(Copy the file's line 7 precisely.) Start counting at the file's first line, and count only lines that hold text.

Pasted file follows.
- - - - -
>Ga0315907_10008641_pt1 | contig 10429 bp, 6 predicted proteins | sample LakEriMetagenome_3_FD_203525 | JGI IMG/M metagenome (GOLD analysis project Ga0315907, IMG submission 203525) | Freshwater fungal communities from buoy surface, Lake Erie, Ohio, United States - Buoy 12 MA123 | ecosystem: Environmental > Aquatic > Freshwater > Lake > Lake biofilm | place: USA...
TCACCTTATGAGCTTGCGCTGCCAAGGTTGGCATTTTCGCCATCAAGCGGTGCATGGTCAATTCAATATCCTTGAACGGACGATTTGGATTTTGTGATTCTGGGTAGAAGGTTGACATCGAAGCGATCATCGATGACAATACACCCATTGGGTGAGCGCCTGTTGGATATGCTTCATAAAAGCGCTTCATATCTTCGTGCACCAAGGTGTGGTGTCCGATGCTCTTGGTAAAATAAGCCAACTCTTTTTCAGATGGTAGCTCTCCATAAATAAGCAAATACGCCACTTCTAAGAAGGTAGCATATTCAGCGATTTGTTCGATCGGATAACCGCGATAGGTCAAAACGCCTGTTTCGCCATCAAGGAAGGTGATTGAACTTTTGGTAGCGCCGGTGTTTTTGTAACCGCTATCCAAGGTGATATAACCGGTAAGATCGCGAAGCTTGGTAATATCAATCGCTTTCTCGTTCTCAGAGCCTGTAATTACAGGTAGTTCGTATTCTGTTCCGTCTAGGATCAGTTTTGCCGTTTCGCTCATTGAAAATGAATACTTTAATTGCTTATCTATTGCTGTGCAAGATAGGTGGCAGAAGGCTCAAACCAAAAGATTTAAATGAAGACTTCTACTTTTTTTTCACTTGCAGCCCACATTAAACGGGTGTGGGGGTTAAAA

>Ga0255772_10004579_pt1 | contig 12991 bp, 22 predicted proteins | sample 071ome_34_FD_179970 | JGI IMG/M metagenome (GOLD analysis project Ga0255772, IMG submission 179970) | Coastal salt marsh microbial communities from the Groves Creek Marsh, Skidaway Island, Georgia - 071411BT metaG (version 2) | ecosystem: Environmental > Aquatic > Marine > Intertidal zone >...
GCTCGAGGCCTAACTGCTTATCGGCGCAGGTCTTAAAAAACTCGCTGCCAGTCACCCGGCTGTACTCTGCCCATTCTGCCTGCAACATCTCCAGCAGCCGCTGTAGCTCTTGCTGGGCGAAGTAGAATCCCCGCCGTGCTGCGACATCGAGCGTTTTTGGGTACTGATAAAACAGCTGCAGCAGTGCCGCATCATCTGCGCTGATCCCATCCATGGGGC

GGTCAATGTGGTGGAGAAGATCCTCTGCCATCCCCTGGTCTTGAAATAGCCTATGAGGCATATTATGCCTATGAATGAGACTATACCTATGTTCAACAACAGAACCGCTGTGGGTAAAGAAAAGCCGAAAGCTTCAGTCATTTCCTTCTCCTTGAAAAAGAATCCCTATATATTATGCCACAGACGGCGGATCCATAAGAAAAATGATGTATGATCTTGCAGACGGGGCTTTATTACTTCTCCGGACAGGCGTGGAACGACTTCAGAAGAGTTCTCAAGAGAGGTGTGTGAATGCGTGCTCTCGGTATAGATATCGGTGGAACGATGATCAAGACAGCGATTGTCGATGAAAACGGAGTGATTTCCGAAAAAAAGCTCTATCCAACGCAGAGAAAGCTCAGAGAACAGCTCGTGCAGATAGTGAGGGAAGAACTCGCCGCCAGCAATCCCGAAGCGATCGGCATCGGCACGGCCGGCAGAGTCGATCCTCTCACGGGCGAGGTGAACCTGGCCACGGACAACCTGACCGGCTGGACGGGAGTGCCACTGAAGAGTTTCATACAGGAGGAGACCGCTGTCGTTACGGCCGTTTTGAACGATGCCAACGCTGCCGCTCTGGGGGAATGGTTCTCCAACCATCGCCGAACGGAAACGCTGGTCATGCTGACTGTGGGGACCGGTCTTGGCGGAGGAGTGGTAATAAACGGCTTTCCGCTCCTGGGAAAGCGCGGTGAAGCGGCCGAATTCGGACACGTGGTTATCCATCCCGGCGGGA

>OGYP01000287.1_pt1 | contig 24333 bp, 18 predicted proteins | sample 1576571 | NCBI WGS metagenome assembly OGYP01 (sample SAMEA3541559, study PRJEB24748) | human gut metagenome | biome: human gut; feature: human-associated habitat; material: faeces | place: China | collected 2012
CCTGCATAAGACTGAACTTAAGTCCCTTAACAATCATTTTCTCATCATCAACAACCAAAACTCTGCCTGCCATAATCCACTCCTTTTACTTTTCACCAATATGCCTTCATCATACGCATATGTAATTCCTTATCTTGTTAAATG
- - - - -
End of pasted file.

CCTGCATAAGACTGAACTTAAGTCCCTTAACAATCATTTTCTCATCATCAACAACCAAAACTCTGCCTGCCATAATCCACTCCTTTTACTTTTCACCAATATGCCTTCATCATACGCATATGTAATTCCTTATCTTGTTAAATG